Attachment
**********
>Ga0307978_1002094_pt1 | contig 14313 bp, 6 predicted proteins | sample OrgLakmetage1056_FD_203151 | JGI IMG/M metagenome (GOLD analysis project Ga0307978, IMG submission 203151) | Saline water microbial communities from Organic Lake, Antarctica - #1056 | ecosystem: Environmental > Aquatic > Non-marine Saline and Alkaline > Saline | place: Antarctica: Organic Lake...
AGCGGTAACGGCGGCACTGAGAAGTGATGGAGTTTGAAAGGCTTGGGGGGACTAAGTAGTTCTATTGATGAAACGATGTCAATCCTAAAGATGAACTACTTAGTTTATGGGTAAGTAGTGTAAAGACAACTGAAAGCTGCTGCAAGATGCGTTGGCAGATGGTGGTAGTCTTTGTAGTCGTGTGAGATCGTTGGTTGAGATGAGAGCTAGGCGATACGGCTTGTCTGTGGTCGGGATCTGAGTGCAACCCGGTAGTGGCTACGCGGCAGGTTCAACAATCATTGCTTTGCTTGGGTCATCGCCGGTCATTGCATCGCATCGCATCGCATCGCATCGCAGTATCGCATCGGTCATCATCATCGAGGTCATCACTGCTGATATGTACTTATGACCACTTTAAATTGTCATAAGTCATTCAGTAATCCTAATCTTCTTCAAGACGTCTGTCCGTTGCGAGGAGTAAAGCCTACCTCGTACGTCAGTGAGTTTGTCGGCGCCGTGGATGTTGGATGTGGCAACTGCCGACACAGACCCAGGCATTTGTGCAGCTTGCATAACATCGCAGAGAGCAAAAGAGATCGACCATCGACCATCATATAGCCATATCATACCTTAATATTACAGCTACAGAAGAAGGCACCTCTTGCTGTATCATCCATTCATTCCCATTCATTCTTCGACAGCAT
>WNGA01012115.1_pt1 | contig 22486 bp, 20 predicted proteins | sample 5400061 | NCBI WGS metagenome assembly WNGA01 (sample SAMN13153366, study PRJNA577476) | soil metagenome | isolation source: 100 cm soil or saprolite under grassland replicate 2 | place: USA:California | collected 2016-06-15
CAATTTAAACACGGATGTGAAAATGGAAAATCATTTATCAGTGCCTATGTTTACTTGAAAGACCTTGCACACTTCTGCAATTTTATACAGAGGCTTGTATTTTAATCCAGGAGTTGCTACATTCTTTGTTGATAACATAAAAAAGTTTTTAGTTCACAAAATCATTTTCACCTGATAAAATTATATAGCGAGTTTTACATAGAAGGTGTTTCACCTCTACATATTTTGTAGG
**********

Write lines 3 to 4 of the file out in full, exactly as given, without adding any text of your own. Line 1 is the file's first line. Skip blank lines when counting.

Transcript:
>WNGA01012115.1_pt1 | contig 22486 bp, 20 predicted proteins | sample 5400061 | NCBI WGS metagenome assembly WNGA01 (sample SAMN13153366, study PRJNA577476) | soil metagenome | isolation source: 100 cm soil or saprolite under grassland replicate 2 | place: USA:California | collected 2016-06-15
CAATTTAAACACGGATGTGAAAATGGAAAATCATTTATCAGTGCCTATGTTTACTTGAAAGACCTTGCACACTTCTGCAATTTTATACAGAGGCTTGTATTTTAATCCAGGAGTTGCTACATTCTTTGTTGATAACATAAAAAAGTTTTTAGTTCACAAAATCATTTTCACCTGATAAAATTATATAGCGAGTTTTACATAGAAGGTGTTTCACCTCTACATATTTTGTAGG